DÃ©jÃ vu. Unfortunately, LAUSD’s Black students are not even a footnote in the latest proposal for reform. Board member, Yolie Flores Aguilar has introduced a resolution that calls for a different approach to choose and run new schools. The proposal, Public School Choice: A New Way at LAUSD, “(invites)… instructional and operational plans from internal and external stakeholders…who are interested in collaborating with LAUSD or operating the District’s new schools, in an effort to create more schools of choice and educational options for the District’s students and families.”
“Students coming from designated, overcrowded schools will be served first and foremost, and the new school student composition must be reflective of the student population at the school it is intended to relieve…..If sufficient progress is not made in a timely manner and/or work stalls due to an unwillingness of stakeholders to collaborate … the Superintendent is directed to independently continue the effort to ensure the work is completed” (On July 14th, the Board continued further discussion on the proposal until August 25th.)
The plan makes new schools available through a competitive process-for the District, along with charter schools, the Mayor’s Office, other institutions and non-profit groups. A majority vote could not be reached, chiefly because of strong objections by unions, including United Teachers Los Angeles (UTLA).
Marguerite LaMotte, the Board’s only Black member, issued the following statement: “The Flores Aguilar Resolution assumes that additional ‘choices’ will result in improved educational outcomes and that new charter schools will do a better job of educating children than existing schools. The motion also fails to recognize that LAUSD’s current Choices Program offers a significant number of educational options for students at all levels and interests. Most noticeably is the fact that the motion identifies specific organizations and organizational types that will have the opportunity to play an active role in the implementation of such a resolution.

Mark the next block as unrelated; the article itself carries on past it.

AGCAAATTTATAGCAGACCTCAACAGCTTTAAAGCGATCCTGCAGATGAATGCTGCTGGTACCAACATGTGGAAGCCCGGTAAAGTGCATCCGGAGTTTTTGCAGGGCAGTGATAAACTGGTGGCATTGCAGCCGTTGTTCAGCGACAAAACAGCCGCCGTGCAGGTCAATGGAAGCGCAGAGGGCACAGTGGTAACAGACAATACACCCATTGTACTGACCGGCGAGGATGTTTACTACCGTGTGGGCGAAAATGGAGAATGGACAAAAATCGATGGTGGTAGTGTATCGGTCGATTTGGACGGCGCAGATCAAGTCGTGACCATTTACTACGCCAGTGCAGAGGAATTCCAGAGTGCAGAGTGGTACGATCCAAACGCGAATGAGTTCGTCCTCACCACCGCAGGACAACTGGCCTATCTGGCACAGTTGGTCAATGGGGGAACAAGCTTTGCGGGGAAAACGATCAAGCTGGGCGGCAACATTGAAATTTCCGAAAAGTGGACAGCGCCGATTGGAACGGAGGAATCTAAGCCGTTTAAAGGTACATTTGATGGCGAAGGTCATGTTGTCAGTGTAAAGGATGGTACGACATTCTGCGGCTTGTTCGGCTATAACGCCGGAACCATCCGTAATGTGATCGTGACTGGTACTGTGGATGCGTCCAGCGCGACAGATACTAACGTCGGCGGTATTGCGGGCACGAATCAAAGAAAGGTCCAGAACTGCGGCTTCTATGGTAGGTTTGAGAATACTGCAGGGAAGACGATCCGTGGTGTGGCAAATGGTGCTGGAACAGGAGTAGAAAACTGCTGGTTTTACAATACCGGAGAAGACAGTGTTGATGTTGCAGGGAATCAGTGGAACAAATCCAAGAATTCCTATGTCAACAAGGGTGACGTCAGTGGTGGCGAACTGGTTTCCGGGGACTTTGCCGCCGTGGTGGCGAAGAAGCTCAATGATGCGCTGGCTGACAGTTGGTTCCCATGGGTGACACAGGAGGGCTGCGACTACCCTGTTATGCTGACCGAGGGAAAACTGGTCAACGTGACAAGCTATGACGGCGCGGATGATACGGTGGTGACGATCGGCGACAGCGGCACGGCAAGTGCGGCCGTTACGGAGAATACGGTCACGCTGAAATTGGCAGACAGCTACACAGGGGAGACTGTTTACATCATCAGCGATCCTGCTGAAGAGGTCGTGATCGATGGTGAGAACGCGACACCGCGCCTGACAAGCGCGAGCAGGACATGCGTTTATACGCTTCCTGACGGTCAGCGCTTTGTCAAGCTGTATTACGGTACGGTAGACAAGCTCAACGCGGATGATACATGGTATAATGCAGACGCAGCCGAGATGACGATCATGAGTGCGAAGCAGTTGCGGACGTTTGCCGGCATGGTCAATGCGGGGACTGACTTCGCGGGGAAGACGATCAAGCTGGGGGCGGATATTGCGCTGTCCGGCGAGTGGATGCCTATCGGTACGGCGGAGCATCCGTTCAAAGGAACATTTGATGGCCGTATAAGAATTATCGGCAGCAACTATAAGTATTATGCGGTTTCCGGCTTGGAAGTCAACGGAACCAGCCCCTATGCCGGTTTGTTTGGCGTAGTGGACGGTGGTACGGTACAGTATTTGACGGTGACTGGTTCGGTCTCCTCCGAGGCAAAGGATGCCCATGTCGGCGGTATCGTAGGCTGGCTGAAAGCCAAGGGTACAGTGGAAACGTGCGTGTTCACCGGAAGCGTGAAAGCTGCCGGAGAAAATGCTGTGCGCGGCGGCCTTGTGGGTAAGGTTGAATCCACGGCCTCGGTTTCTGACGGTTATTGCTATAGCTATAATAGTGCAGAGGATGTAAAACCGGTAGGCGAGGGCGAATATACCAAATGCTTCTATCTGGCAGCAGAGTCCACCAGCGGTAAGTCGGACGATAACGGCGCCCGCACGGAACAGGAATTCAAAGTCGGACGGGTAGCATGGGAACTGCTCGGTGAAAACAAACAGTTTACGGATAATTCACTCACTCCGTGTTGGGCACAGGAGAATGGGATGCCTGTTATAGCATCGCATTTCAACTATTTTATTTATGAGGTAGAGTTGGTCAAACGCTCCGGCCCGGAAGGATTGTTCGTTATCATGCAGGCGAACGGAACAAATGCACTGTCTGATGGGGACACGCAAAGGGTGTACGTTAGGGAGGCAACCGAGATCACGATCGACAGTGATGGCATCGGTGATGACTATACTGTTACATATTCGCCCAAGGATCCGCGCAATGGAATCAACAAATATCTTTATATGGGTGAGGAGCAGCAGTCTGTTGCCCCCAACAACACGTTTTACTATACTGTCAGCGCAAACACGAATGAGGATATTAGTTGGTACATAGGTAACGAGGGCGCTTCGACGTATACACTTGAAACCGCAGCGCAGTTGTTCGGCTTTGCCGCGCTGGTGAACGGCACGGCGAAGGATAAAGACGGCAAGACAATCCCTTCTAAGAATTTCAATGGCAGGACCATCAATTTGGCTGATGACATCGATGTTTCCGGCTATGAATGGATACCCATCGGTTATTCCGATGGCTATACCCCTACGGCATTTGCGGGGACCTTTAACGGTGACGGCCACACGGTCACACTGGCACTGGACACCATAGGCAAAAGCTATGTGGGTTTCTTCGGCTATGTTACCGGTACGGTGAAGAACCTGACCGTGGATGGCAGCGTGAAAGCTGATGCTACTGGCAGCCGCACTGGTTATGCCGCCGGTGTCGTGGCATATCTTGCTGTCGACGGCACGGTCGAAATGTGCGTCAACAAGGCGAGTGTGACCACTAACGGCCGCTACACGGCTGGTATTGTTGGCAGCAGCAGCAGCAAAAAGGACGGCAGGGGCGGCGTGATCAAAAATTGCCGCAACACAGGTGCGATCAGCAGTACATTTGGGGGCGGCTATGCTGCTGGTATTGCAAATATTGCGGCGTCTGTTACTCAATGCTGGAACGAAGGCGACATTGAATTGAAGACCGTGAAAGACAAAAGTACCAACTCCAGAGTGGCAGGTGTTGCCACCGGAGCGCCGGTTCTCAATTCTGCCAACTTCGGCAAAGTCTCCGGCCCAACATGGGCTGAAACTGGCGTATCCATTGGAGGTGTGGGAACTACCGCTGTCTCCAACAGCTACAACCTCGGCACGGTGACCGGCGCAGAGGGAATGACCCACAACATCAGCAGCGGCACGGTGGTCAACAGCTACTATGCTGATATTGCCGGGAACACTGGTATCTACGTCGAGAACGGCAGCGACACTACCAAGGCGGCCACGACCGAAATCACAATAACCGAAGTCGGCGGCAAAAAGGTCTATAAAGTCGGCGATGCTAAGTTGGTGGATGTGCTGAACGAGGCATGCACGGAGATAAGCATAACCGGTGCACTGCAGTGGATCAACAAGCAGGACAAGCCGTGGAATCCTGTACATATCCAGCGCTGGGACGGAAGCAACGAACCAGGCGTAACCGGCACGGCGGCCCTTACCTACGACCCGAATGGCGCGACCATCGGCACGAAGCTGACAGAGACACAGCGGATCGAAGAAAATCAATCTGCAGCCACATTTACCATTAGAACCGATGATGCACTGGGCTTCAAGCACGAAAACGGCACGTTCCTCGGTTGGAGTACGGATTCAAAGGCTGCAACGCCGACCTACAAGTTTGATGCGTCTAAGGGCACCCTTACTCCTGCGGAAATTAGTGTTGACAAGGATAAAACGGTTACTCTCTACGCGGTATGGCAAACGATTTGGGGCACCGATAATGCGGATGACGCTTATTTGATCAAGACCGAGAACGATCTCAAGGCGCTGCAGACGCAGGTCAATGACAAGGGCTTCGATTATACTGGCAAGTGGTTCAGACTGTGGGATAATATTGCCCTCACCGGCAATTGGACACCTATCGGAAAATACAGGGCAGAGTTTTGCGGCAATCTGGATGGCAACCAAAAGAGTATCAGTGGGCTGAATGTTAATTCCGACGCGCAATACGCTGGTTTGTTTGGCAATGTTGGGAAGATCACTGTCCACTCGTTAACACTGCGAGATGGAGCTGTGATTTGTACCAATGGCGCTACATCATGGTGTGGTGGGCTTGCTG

“If taken to the next logical level, this motion would, in essence, “anoint” certain organizations to shape the educational philosophy of the district’s new schools for the next several years. And, without the involvement of all geographic areas of the community, this motion could potentially create a two-tiered educational system. For these reasons, it is imperative that everyone in the community, especially community organizations, not only read, but analyze the resolution to truly understand its intention and the impact it will have on our community and the students it serves. It is our responsibility as Board members to ensure that our actions benefit students in all areas of our district.”
The Black Education Task Force formed after Superintendent David Brewer’s buyout. In a letter to the Board of Education it registered its opposition to the resolution based on four principal concerns: 1) The Resolution fails to specifically address the needs of African American children for academic improvement; 2) The requirement that “student composition at each new school must be reflexive of the student composition of the schools it is intended to relieve” does not ensure that African American students will be in environments that are conducive to academic improvement and success; 3) The provision that allows the Superintendent to “independently continue the effort to ensure the work is completed….if sufficient progress is not made in a timely manner and/or the work stalls due to an unwillingness of stakeholders to collaborate,” is subjective in its determination and potentially usurps the will of the community; 4) There was insufficient outreach to the broader African American community to foster dialogue and develop stakeholder support.”
LAUSD has never sustained programs that address the specific needs of Black students, including “The Triad,” (95th Street Elementary, Bret Harte Junior High and Washington Preparatory High), and the Ten Schools Project. The African American Learner Initiative (2001) is the only Board approved program designed exclusively for Black students. It surreptitiously morphed into the “Action Plan for Culturally Relevant Education that Benefits African American Students and All Other Students.” Predictably, it too is being implemented spottily, and certainly not district-wide.
A combination of demographic changes, institutional negligence, ineffective administrators and teachers and parents and concerned others’ failure to hold LAUSD accountable, ensures failure for far too many Black students.
The Public School Choice Resolution continues pattern of indifference to the plight of Black students-that is not acceptable. Parents, teachers, school boards and concerned others must work hard, and together, to guarantee a quality education for these much maligned but immeasurably deserving children.